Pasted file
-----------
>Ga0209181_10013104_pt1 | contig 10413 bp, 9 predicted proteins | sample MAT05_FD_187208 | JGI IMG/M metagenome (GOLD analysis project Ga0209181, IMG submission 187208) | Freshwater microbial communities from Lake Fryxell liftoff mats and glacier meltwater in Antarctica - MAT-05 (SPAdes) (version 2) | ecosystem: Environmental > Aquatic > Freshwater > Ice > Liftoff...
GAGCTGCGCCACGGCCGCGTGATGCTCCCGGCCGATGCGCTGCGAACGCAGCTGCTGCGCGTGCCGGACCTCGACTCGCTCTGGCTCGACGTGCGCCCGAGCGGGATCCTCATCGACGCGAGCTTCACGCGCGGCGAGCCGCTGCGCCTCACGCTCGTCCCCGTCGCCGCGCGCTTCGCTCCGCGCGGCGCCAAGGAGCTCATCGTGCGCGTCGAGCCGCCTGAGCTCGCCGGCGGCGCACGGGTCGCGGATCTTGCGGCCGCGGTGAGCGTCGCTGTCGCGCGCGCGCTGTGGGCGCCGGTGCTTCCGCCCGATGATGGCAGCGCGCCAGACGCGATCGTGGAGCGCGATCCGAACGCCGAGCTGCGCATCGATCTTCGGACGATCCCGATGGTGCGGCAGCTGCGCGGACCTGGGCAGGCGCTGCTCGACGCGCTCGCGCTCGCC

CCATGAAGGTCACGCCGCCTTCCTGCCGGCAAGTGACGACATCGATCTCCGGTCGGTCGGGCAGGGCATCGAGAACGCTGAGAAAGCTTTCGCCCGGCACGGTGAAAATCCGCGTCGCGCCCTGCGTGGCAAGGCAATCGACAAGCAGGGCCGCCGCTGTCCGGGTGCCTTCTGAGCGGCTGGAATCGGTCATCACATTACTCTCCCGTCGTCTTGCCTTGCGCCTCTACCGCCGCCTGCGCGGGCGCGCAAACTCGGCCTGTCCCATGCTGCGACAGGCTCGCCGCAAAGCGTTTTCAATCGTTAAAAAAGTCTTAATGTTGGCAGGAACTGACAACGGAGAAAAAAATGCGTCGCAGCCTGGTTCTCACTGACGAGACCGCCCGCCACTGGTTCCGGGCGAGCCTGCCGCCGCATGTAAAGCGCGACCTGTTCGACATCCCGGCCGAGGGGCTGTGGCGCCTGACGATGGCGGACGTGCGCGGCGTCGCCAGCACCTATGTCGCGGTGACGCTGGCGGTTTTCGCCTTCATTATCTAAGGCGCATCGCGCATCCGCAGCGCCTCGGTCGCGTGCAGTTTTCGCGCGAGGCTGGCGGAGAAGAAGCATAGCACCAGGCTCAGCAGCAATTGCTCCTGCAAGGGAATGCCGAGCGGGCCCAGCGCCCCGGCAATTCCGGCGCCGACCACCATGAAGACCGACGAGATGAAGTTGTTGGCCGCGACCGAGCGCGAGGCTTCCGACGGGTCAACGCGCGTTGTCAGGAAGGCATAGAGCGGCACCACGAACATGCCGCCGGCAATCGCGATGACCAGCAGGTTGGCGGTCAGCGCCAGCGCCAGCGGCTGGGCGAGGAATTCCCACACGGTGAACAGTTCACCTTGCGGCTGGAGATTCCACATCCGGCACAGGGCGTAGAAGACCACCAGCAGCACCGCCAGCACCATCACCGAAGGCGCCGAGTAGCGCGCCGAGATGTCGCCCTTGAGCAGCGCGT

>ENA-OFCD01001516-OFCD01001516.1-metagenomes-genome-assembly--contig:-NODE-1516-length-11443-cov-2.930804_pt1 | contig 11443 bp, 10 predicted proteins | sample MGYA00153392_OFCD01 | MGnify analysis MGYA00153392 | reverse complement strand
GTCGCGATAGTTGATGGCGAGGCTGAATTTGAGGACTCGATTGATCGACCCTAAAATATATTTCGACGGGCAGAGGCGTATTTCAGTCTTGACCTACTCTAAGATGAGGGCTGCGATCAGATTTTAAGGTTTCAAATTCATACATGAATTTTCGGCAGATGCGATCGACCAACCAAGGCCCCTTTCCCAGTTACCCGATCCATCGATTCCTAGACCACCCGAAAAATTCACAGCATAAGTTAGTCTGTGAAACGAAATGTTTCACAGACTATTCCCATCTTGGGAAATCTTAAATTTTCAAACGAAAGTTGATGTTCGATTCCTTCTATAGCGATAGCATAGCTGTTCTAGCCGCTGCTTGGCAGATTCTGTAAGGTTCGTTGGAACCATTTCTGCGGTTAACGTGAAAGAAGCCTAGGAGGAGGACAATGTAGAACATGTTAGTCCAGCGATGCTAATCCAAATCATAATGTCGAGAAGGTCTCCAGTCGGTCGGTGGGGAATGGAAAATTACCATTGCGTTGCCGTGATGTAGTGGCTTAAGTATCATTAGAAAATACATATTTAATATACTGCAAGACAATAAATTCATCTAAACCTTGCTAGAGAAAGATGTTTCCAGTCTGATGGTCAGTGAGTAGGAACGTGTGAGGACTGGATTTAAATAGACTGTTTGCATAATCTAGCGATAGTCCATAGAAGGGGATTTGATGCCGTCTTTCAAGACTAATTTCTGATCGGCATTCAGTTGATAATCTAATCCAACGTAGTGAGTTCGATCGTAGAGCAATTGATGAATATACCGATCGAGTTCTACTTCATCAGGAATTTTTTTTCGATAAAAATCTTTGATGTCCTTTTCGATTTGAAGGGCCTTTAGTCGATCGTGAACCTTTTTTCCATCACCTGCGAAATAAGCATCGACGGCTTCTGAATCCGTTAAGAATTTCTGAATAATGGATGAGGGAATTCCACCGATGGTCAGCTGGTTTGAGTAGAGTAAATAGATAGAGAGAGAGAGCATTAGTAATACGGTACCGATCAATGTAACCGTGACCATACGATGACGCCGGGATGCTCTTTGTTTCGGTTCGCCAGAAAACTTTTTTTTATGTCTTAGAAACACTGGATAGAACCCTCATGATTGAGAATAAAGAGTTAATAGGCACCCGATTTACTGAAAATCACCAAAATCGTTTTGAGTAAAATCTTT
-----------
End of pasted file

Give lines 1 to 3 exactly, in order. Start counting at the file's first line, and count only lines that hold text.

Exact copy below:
>Ga0209181_10013104_pt1 | contig 10413 bp, 9 predicted proteins | sample MAT05_FD_187208 | JGI IMG/M metagenome (GOLD analysis project Ga0209181, IMG submission 187208) | Freshwater microbial communities from Lake Fryxell liftoff mats and glacier meltwater in Antarctica - MAT-05 (SPAdes) (version 2) | ecosystem: Environmental > Aquatic > Freshwater > Ice > Liftoff...
GAGCTGCGCCACGGCCGCGTGATGCTCCCGGCCGATGCGCTGCGAACGCAGCTGCTGCGCGTGCCGGACCTCGACTCGCTCTGGCTCGACGTGCGCCCGAGCGGGATCCTCATCGACGCGAGCTTCACGCGCGGCGAGCCGCTGCGCCTCACGCTCGTCCCCGTCGCCGCGCGCTTCGCTCCGCGCGGCGCCAAGGAGCTCATCGTGCGCGTCGAGCCGCCTGAGCTCGCCGGCGGCGCACGGGTCGCGGATCTTGCGGCCGCGGTGAGCGTCGCTGTCGCGCGCGCGCTGTGGGCGCCGGTGCTTCCGCCCGATGATGGCAGCGCGCCAGACGCGATCGTGGAGCGCGATCCGAACGCCGAGCTGCGCATCGATCTTCGGACGATCCCGATGGTGCGGCAGCTGCGCGGACCTGGGCAGGCGCTGCTCGACGCGCTCGCGCTCGCC

CCATGAAGGTCACGCCGCCTTCCTGCCGGCAAGTGACGACATCGATCTCCGGTCGGTCGGGCAGGGCATCGAGAACGCTGAGAAAGCTTTCGCCCGGCACGGTGAAAATCCGCGTCGCGCCCTGCGTGGCAAGGCAATCGACAAGCAGGGCCGCCGCTGTCCGGGTGCCTTCTGAGCGGCTGGAATCGGTCATCACATTACTCTCCCGTCGTCTTGCCTTGCGCCTCTACCGCCGCCTGCGCGGGCGCGCAAACTCGGCCTGTCCCATGCTGCGACAGGCTCGCCGCAAAGCGTTTTCAATCGTTAAAAAAGTCTTAATGTTGGCAGGAACTGACAACGGAGAAAAAAATGCGTCGCAGCCTGGTTCTCACTGACGAGACCGCCCGCCACTGGTTCCGGGCGAGCCTGCCGCCGCATGTAAAGCGCGACCTGTTCGACATCCCGGCCGAGGGGCTGTGGCGCCTGACGATGGCGGACGTGCGCGGCGTCGCCAGCACCTATGTCGCGGTGACGCTGGCGGTTTTCGCCTTCATTATCTAAGGCGCATCGCGCATCCGCAGCGCCTCGGTCGCGTGCAGTTTTCGCGCGAGGCTGGCGGAGAAGAAGCATAGCACCAGGCTCAGCAGCAATTGCTCCTGCAAGGGAATGCCGAGCGGGCCCAGCGCCCCGGCAATTCCGGCGCCGACCACCATGAAGACCGACGAGATGAAGTTGTTGGCCGCGACCGAGCGCGAGGCTTCCGACGGGTCAACGCGCGTTGTCAGGAAGGCATAGAGCGGCACCACGAACATGCCGCCGGCAATCGCGATGACCAGCAGGTTGGCGGTCAGCGCCAGCGCCAGCGGCTGGGCGAGGAATTCCCACACGGTGAACAGTTCACCTTGCGGCTGGAGATTCCACATCCGGCACAGGGCGTAGAAGACCACCAGCAGCACCGCCAGCACCATCACCGAAGGCGCCGAGTAGCGCGCCGAGATGTCGCCCTTGAGCAGCGCGT